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There's no such thing as the "Jewish vote." Instead, there are voters who are Jewish of every hue known to the faith. Many of these voters, however, have changed their political allegiance.

An Ipsos Reid exit poll of voters in the last federal election found that 52 per cent of Jewish voters supported the Conservatives, 24 per cent the Liberals and 16 per cent the NDP. If remotely accurate, the exit poll reflected an enormous shift in voter preference among Canadian Jews.

The majority of Canadian Jews had usually voted Liberal before the Harper Conservatives took office. The Liberals were seen as the party of immigration and diversity, important values for Jewish voters. The Liberals were also pro-Israel. Even when the Progressive Conservatives' Brian Mulroney governed, a leader as staunchly supportive of Israel as any prime minister, the majority stuck with the Liberals.

In recent years, however, the Liberals have been seen as not being pro-Israel enough for a lot of Canadian Jews, who have switched their political preference to the Harper Conservatives. A higher share of Jews vote for the Harper Conservatives than Canadians as a whole, just as do Protestants (55 per cent, according to the exit poll).

The same shift away from traditional political moorings and toward the political right is under way in the United States, where Jews are migrating to the Republicans. A congressional seat in New York City with a large Jewish population that had been Democratic since the mists of time just elected a Republican. And Republican presidential candidates are falling over themselves to berate President Barack Obama for not being sufficiently supportive of Israel.

Some of this continental political shift might reflect nationwide trends in both countries. Jews, after all, share the same concerns as their fellow citizens about the economy, social policy, fiscal affairs, unemployment, crime or whatever. Conservatives and Republicans might strike some of them as having better answers to these problems than Liberals or Democrats.

But there's one issue that galvanizes Jewish voters as no other part of the population: Israel. Within Israel, a coalescence of views has occurred behind Prime Minister Benjamin Netanyahu's right-wing coalition government about how to protect Israel's security and deal with the Palestinians and other neighbours.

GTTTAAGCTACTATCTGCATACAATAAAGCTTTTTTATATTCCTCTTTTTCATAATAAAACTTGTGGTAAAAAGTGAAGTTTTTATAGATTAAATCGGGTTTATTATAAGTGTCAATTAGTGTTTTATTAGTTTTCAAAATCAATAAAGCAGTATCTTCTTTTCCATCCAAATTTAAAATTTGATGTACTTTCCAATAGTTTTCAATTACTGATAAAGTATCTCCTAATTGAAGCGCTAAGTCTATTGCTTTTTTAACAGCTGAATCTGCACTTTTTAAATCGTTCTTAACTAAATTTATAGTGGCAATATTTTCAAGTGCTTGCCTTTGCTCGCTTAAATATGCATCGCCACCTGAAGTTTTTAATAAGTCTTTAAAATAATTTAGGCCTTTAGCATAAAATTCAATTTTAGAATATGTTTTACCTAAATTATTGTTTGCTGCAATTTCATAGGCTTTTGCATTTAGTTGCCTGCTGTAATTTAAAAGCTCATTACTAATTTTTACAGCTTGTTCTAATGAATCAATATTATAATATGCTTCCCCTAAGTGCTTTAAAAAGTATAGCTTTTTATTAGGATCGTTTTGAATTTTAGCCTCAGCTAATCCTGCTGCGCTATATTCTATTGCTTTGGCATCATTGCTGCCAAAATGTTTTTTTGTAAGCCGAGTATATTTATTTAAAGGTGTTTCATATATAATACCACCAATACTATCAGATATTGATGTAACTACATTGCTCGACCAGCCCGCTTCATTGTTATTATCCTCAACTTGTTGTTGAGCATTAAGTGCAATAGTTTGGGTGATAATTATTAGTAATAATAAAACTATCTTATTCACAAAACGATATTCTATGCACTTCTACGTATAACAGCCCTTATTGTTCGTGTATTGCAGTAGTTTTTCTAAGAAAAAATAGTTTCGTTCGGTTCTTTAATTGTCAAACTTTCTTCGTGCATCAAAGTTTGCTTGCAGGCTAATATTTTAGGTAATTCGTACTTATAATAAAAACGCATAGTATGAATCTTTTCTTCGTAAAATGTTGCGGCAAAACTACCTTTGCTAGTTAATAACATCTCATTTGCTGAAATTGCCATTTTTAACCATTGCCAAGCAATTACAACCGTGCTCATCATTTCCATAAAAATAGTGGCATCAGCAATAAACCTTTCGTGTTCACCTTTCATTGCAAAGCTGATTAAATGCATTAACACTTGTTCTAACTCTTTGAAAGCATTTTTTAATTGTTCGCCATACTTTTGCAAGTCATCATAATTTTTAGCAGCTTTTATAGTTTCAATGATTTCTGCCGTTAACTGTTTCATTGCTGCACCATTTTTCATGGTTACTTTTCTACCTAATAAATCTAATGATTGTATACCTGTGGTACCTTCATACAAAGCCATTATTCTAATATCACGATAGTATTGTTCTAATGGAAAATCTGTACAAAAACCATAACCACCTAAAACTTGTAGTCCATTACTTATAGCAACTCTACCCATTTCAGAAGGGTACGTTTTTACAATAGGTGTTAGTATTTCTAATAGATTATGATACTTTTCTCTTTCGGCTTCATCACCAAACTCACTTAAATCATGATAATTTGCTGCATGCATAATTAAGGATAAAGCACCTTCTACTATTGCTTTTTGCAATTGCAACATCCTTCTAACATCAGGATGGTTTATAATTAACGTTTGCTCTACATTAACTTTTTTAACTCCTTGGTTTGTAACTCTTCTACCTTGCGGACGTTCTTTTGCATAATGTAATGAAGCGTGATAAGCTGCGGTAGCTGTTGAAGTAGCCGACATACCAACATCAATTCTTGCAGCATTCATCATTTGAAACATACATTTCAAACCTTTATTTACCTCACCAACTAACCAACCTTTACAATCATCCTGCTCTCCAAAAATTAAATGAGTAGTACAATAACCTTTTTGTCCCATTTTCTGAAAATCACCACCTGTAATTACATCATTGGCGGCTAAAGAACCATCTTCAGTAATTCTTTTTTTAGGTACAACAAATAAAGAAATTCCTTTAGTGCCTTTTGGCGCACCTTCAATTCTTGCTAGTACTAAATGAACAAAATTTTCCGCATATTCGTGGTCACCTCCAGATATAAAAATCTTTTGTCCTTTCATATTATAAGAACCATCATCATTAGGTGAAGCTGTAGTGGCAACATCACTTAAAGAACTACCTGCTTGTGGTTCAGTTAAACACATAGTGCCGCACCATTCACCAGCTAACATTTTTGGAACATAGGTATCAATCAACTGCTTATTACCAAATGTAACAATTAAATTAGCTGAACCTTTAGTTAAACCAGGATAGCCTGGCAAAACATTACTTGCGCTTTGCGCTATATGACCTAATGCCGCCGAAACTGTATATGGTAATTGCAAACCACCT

Israelis might disagree sharply about all sorts of domestic issues, but a majority seems to agree with his attitudes toward the Palestinian Authority, the continuation of settlement building and the angry rejection of prodding from the Obama administration. Within Mr. Netanyahu's coalition is Foreign Minister Avigdor Lieberman, who has expressed fierce opposition to any Palestinian state.

This majority view within Israel is now reflected in the North American Jewish Diaspora. Voting patterns have changed in Canada, where the Harper government has emerged as one of the most unquestioning defenders of Israel – or rather the Netanyahu view of Israel.

Mr. Harper might have had partisan political considerations in mind in supporting a Netanyahu view of Israel's situation. But he also felt deeply about Israel as a democracy, sharing Canadian values, surrounded by Arab sham democracies, theocracies and dictatorships. For him, it was a black and white matter.

Various public opinion surveys, including some taken by Canadian Jewish organizations, have alarmed leaders of the Canadian Jewish community because they've also shown Israel's growing unpopularity in Canada. That's another reason to believe that Mr. Harper's position is driven by profound personal conviction rather than political calculation. Presumably, a majority of Canadian Jewish voters believe he does indeed hold these convictions and are voting Conservative.

In straight mathematical terms, Mr. Harper's unadulterated support for the Netanyahu view of Israel has obviously proved popular among Canadian Jews. But on this highly polarized issue of Israel and its neighbours, where almost no middle ground exists, such a position risks alienating Muslims, whose numbers in Canada are growing much faster than the Jewish population.

A sharp domestic split has thus emerged. Whereas 52 per cent of Jewish voters supported the Conservatives, according to the Ipsos Reid exit poll, only 12 per cent of Muslim voters did so. Forty-six per cent voted Liberal and 38 per cent NDP.

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